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MR. O'LEJRY'S DEFENCE.
The unprovoked attack made on my character was for a long time a mystery to others as well as to myself. The perusal of several pamphlets at length enabled me to unfold it. The murmurs of the lower orders against proctors and tithecanters, induced the authors of several publications (some of them were beneficed clergymen) to wish for some other mode of supporting the clergy, less oppressive to the poor than the collection of tithes attended with continual litigations, but equally advantageous to the clerical profession* and more honourable, as it would remove every occasion o dispute between pastors and their parishioners. This plan, however countenanced by the ablest men in England, and by many sensible men of the established church in Ireland, made Theophilue mad, and the Bishop of Cloyne somewhat angry. The alarm bell was rung by Theophilus, and the presses began to teem with the Bishop's pamphlets. Some batteries were to be erected to defend the usual mode of collecting tithes. And on the walls of the church was planted the rusty cannon of popery to fire, and give notice of the approach of the enemy. It was laid down as a maxim, that in the Catholie church the clergy enforce the payment of tithes jura divino ;* and that the clergy of the church of Rome would resume the tithes with the assistance of foreign powers. This master-piece of generalship (if I may U3e a word which I cannot find in Johnson's Dictionary) succeeded. What Lord Clarendon said of the reign of Charles the First, was verified in eighty-seven. The Papists w<* re the most
* See Theppbiln".
common place, and the butt against which all the arrows were directed. Ghiliuis's letter and the Bishop's consecration oath were roused from their dusty pillows, and stripped of their long Roman dress were introduced into every circle in an English garb. The arrival of those foreigners alarmed several on their first appearance, as much (and with as much reason) as the tidings of the arrival of eight hundred Jesuits mounted on dromedaries, alarmed the citizens of London in the reign of Charles the Second, though the mes-^ senger who frightened others knew that he was secure from the danger.
It happened that in order to reclaim by reason people who had shaken off the yoke of authority, I told the whiteboys that if they had grievances to complain of, the legislature alone was competent to redress them; informing them at the same time, that no power on earth would permit any set of men to overturn established laws by private authority.* The word grievances alarmed the Bishojvfor reasons unknown to me, but best known to himself. This was the the signal of war, as if my conduct and writings had been incentives to sedition. Every advantage was taken of me. But it is now time to repel force by force, and to recover the ground of which my aggressors have taken possession during my careless inactivity.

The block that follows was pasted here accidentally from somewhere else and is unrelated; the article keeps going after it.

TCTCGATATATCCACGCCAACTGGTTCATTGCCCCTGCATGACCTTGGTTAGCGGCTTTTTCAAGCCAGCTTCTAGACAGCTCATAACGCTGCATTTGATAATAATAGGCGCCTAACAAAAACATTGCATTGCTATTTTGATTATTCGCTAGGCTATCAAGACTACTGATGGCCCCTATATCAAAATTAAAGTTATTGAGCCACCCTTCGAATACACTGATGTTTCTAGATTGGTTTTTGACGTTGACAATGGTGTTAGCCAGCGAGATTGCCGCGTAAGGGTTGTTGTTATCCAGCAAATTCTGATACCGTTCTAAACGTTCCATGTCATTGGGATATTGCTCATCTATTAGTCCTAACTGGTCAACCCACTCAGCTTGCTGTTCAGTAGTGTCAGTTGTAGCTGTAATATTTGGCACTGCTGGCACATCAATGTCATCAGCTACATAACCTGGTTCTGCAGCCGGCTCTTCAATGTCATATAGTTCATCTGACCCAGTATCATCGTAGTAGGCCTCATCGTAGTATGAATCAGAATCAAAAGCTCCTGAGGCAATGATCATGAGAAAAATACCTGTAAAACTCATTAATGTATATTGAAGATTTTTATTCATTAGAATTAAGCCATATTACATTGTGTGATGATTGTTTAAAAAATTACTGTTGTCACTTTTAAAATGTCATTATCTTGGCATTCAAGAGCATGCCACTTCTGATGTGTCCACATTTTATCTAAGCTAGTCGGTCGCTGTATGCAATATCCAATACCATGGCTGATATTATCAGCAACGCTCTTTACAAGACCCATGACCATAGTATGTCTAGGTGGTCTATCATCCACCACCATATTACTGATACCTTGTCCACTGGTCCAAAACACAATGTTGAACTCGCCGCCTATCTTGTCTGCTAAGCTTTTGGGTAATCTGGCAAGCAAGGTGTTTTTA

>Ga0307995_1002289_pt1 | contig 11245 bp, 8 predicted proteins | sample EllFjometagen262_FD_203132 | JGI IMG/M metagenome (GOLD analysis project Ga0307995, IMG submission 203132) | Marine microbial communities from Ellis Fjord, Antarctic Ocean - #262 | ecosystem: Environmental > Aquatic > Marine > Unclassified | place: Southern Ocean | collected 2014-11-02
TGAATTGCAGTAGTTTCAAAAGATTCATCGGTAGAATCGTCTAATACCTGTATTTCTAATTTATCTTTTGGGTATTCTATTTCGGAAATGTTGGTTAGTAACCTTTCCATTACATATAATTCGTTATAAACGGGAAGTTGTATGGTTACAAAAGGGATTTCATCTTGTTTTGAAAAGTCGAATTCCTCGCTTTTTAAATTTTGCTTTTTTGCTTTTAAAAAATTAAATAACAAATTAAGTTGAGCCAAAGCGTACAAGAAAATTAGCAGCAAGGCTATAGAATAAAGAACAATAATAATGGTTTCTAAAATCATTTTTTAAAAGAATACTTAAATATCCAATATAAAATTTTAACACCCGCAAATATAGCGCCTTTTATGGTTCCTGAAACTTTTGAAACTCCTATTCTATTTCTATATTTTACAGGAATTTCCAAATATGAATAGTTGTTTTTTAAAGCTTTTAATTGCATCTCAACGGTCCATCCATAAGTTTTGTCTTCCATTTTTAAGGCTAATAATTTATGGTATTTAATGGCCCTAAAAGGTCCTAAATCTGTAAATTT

Pray, then, my Lord Bishop of Cloyne, and you Theo
Jjhilus, whose mouth, like that of Palinurus, is better qualified or blowing that trumpet which you have thrust into mine, tuba ciere viros marlemque accendere cantu. On what ground can you bring the charge against Mr. O'Leary? Can you
ground it on my writings? You have garbled them; you avc mangled them; you had models to copy after. And imitation is no bad help. A man attempted once to deny the resurrection by the same texts that establish the belief of it. He succeeded by adding a monosyllable, and placing a point of interrogation in the room of a full stop, and transposing a word. Text runs thus:—Surrexit. JVon est hie. He is risen. He is not here. The literary magician got rid of the difficulty by punctuating and transposing the words in the following manner:—Surrexit ne?
* The letters may be seen in the Appendix.
JSfon. * Est hie. Is he risen? No. He is here. There is ingenuity. And by his skill in mangling phrases the Bishop of Cloyne changes the way of the cross is the road to the crown, into sedition. •■ • ..
When I come to the vindication of my writings, I shall show more of the Bishop's ingenuity in scattering limbs, Which I shall restore to their proper places. Doctor Woodward and I live in the same country. Can he stand forth, and arraign my conduct?
The disturbances took their rise in the diocese of Cloyne, about the month of September, 1785. I never had been in that diocese but twice on a visit to Mr. Roche of Trabulgan, who, about two years before the disturbances, had retired to Naples for the benefit of his health. I had no acquaintances in the diocese of Cloyne, except the Protestant and Catholic gentlemen of consequence. And however great my esteem for, and the.confidence I repose in them, I am not so divested of common sense as to put myself in their power; it would be the means of losing their esteem.—Want of prudence, says Load Littleton, is often times want of virtue. And I would forfeit my claim of both, if I urged a deluded multitude to their destruction by encouraging them to fly in the face of the established laws, and to deprive any person of the property secured to him by the state. For whom, does the Bishop of Cloyne take me then, when, in his Postscript, interlarded with the garbled passages of my addresses, he throws out insinuations so injurious to my character, and attempts to palliate and extenuate those insinuations under the thin gause of a salvo. I do not say that the reverend author intends to sow sedition, but if such were his design ?* will any man of sense be satisfied with the excuse of a monosyllable but or iff I am not acquainted with the lower classes in his diocese, though they know me from character, as a man more inclined to lead them into the path of subordination and peace, than to goad them to madness. . •■